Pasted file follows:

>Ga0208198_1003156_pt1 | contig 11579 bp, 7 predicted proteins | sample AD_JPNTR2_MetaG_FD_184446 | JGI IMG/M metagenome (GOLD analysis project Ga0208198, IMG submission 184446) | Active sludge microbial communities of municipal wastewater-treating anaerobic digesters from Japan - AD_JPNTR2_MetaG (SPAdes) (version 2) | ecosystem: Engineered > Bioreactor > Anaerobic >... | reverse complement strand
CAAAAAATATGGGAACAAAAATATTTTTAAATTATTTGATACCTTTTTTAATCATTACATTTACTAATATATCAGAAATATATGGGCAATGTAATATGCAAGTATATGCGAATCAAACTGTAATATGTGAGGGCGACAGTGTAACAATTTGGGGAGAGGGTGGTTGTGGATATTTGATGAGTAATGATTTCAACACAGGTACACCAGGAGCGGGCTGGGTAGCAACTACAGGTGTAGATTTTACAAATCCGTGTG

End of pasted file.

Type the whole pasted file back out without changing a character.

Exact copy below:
>Ga0208198_1003156_pt1 | contig 11579 bp, 7 predicted proteins | sample AD_JPNTR2_MetaG_FD_184446 | JGI IMG/M metagenome (GOLD analysis project Ga0208198, IMG submission 184446) | Active sludge microbial communities of municipal wastewater-treating anaerobic digesters from Japan - AD_JPNTR2_MetaG (SPAdes) (version 2) | ecosystem: Engineered > Bioreactor > Anaerobic >... | reverse complement strand
CAAAAAATATGGGAACAAAAATATTTTTAAATTATTTGATACCTTTTTTAATCATTACATTTACTAATATATCAGAAATATATGGGCAATGTAATATGCAAGTATATGCGAATCAAACTGTAATATGTGAGGGCGACAGTGTAACAATTTGGGGAGAGGGTGGTTGTGGATATTTGATGAGTAATGATTTCAACACAGGTACACCAGGAGCGGGCTGGGTAGCAACTACAGGTGTAGATTTTACAAATCCGTGTG